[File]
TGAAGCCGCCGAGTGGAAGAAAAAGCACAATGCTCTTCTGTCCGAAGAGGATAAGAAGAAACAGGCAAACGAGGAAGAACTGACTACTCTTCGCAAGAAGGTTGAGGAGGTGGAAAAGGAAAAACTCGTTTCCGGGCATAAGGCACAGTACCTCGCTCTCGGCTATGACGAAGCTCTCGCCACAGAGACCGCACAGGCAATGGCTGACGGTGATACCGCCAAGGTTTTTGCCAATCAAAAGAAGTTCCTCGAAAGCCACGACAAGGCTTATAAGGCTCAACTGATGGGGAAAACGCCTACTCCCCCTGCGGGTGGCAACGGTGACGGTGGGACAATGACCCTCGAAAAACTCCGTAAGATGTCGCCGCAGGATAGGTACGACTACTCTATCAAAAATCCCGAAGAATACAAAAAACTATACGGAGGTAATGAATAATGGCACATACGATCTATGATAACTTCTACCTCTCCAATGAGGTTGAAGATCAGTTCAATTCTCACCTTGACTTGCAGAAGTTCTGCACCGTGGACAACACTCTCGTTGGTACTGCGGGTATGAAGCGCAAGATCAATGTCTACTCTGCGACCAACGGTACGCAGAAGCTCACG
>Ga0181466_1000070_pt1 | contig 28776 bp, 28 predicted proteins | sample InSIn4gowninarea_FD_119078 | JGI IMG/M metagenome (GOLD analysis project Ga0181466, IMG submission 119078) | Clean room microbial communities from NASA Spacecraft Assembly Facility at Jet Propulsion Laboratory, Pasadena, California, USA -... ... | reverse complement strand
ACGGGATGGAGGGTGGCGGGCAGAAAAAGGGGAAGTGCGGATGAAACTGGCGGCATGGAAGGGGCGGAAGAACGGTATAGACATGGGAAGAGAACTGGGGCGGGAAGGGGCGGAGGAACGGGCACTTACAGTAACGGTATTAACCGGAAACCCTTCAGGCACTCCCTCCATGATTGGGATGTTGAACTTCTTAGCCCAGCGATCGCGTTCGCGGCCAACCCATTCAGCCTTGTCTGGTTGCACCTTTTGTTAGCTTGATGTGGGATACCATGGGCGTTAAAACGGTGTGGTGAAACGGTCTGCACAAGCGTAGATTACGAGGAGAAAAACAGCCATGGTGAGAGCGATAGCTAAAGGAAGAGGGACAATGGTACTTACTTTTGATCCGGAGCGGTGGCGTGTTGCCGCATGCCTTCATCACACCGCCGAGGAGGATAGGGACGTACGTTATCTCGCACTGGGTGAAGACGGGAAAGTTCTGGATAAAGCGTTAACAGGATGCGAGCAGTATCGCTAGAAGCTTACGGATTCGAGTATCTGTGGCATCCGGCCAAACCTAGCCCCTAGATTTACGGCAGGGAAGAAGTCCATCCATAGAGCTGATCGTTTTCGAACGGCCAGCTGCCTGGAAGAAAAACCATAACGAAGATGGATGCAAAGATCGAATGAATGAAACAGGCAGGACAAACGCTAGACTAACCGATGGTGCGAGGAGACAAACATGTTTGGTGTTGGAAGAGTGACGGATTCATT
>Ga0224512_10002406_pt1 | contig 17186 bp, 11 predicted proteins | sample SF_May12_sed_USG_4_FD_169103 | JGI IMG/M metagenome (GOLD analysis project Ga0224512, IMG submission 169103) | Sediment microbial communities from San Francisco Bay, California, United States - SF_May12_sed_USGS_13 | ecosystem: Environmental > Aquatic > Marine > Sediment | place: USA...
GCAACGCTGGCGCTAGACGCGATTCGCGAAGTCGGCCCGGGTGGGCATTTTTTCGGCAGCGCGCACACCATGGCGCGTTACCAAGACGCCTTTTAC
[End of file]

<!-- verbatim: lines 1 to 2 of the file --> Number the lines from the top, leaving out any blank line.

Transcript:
TGAAGCCGCCGAGTGGAAGAAAAAGCACAATGCTCTTCTGTCCGAAGAGGATAAGAAGAAACAGGCAAACGAGGAAGAACTGACTACTCTTCGCAAGAAGGTTGAGGAGGTGGAAAAGGAAAAACTCGTTTCCGGGCATAAGGCACAGTACCTCGCTCTCGGCTATGACGAAGCTCTCGCCACAGAGACCGCACAGGCAATGGCTGACGGTGATACCGCCAAGGTTTTTGCCAATCAAAAGAAGTTCCTCGAAAGCCACGACAAGGCTTATAAGGCTCAACTGATGGGGAAAACGCCTACTCCCCCTGCGGGTGGCAACGGTGACGGTGGGACAATGACCCTCGAAAAACTCCGTAAGATGTCGCCGCAGGATAGGTACGACTACTCTATCAAAAATCCCGAAGAATACAAAAAACTATACGGAGGTAATGAATAATGGCACATACGATCTATGATAACTTCTACCTCTCCAATGAGGTTGAAGATCAGTTCAATTCTCACCTTGACTTGCAGAAGTTCTGCACCGTGGACAACACTCTCGTTGGTACTGCGGGTATGAAGCGCAAGATCAATGTCTACTCTGCGACCAACGGTACGCAGAAGCTCACG
>Ga0181466_1000070_pt1 | contig 28776 bp, 28 predicted proteins | sample InSIn4gowninarea_FD_119078 | JGI IMG/M metagenome (GOLD analysis project Ga0181466, IMG submission 119078) | Clean room microbial communities from NASA Spacecraft Assembly Facility at Jet Propulsion Laboratory, Pasadena, California, USA -... ... | reverse complement strand